Posted by: Morgan Collett at April 18, 2006 07:01 AM

    when we were doing x9.59

    and aads

    starting in mid-90s we called it *parameterized risk management* ... sort of extension of some of the transaction fraud scoring ... looking at individual transactions ... amount of the transaction, where the transaction originated, what kind of merchant the transaction was coming from, possibly what kind of purchases ... as well as sequence/aggregation of transactions, patterns, etc. ... types of stuff that you can do in a online paradigm system
    (can't do with an offlinestale, static, redundant and superfluous certificate paradigm).

    this was then coupled with the overall integrity level of the token, and number of authentication factors involved
    (potentially requesting additional authentication factors for higher risk operations). furthermore given the kind of token to integate the integrity level (as opposed to fixed integrity level recorded), the token integrity level could be updated in real time as circumstances changed and evolved (a token last month good for a million dollar transaction might only be good for a five hundred dollar transaction this month ... if some vulnerability in particular tokens had been discovered).

    If it was a token that had to be used with terminals (POS terminal, ATM terminal) ... it could also take into account the integrity characteristics of the terminal (as well as changes to integrity of the terminal as technology advances over time) and various other physical location characteristics of the terminal that might increase or decrease occurance of risk/fraud.

    a trivial example was somewhat the state-of-the-art with biometrics at the point. biometrics was fuzzy match and the infrastructure chose a fixed biometric scoring threshold ... above the threshold it would be accepted, below the threshold it would be rejected (this is somewhat the source of all the stuff in biometrics for false negatives and false positives). parameterized risk management just took the biometric scoring value and included it with the rest of the calculations. if a particular biometric scoring value was less than dynamic threshold necessary included with all the other calculations ... transaction might be rejected or another biometric value requested. the biometric state-of-the-art of the period would have totally different deployed infrastructure for low-value and high-value payments. parameterized risk management had the same online, realtime infrastructure and real-time parameterized risk management would dynamically adjust the requirements to meet the overall risks of a particular operation.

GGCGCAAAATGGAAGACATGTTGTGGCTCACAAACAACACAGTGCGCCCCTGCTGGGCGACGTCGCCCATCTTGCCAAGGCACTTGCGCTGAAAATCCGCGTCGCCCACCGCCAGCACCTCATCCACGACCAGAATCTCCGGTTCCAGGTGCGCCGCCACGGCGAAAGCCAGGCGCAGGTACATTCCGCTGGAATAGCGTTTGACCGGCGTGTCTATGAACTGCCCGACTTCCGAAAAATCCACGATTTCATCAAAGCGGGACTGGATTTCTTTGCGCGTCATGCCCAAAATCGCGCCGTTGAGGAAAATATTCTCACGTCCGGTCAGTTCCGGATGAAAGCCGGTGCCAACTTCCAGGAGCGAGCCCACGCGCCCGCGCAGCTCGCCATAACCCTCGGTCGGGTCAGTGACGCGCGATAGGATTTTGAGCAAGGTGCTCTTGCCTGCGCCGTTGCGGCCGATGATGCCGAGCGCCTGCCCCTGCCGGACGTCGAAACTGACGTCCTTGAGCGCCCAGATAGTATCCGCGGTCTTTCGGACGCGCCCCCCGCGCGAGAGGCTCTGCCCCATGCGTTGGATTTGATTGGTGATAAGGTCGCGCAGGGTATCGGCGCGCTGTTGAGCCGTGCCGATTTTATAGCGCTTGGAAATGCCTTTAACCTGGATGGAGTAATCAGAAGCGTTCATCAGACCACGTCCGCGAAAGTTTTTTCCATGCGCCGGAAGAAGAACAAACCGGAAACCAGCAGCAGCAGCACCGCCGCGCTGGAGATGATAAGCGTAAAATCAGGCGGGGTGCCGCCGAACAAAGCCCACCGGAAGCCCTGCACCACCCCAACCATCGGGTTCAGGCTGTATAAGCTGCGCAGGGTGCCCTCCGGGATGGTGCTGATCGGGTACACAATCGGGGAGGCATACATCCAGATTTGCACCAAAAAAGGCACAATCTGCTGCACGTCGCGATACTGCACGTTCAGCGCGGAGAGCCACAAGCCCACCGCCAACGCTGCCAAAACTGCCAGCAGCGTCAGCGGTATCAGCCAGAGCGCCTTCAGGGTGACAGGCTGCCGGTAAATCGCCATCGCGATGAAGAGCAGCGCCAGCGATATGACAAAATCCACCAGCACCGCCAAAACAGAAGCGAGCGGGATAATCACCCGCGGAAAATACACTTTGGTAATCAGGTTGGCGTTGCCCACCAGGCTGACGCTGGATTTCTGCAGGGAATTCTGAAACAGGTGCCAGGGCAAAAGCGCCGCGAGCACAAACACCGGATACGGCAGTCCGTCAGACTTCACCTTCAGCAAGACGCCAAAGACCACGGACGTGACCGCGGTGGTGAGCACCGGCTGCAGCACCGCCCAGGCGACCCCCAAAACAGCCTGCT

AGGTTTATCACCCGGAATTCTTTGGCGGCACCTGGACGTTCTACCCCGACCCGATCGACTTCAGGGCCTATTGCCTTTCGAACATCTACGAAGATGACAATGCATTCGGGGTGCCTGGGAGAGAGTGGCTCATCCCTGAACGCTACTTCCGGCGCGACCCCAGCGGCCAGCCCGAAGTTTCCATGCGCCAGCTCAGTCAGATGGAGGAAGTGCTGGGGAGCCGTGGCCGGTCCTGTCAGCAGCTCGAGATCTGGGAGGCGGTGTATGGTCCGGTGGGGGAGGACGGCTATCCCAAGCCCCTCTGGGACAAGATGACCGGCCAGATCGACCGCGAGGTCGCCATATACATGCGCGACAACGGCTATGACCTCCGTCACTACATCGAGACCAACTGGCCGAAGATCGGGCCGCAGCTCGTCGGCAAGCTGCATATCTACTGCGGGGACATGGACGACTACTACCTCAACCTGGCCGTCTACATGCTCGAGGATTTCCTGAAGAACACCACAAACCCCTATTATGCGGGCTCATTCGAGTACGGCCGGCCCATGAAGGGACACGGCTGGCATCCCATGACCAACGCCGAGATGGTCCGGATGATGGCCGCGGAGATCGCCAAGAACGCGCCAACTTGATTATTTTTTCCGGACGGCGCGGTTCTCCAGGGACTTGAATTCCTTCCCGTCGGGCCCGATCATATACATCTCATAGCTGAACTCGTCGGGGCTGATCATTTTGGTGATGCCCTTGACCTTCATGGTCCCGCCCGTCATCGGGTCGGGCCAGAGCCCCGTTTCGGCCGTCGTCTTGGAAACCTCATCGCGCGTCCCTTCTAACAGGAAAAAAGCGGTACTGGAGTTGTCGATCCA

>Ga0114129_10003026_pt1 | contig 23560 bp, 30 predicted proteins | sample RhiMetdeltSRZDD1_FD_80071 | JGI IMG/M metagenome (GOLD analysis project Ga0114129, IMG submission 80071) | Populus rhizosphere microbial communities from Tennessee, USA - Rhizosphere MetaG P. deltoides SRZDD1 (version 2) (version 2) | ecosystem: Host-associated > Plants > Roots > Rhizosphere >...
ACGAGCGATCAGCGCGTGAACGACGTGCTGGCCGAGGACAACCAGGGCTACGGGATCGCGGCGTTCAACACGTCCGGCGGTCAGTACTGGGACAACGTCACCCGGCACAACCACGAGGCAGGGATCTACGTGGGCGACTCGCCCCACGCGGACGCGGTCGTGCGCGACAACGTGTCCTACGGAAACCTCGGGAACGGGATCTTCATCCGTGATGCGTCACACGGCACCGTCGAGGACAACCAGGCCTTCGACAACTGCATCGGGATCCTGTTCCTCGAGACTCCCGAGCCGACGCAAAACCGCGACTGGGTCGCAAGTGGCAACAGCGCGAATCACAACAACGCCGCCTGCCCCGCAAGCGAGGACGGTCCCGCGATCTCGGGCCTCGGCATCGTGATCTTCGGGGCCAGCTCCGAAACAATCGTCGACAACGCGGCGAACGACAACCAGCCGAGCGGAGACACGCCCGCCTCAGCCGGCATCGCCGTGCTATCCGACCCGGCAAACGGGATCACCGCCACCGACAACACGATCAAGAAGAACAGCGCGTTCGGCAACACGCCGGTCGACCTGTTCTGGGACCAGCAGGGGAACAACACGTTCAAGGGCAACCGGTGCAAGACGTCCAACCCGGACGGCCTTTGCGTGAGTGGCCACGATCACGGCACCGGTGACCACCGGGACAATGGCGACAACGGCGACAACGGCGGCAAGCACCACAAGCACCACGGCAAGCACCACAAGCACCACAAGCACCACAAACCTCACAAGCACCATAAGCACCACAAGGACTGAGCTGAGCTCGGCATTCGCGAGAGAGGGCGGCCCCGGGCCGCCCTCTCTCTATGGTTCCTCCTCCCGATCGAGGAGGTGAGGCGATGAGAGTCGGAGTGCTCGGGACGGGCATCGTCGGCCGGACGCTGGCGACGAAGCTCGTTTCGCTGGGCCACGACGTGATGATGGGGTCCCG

"dynamic authentication" is essentially just a small subset of parameterized risk management.

    the commonly used and well-known example of fraud scoring
    from the period was about a credit card being used for a $1 fuel purchase in LA (checking to see if lost/stolen card had been deactivated with no risk to the theif) followed within 20 minutes for the purchase of certain other kinds of goods.

    course i've always claimed that parameterized risk management is just another application of Boyd for agile and adaptable operation.

    misc. past posts mentioning Boyd
    misc. references to Boyd from around the web

    the other comes out of the dynamic adaptive resource management (aka a kind of dynamic scoring of everything that went on) that I did as undergraduate in the 60s. It was picked up and included in products shipped at the time. In the mid-70s, some of it was dropped in mainframe operating system transition from 360s to 370s. However, I was allowed to re-introduce it within a couple years as the Resource Manager product ... 30th anniversary of the blue letter announcing the Resource Manager comes up on May 11th.

    Posted by: Lynn Wheeler at April 18, 2006 11:44 AM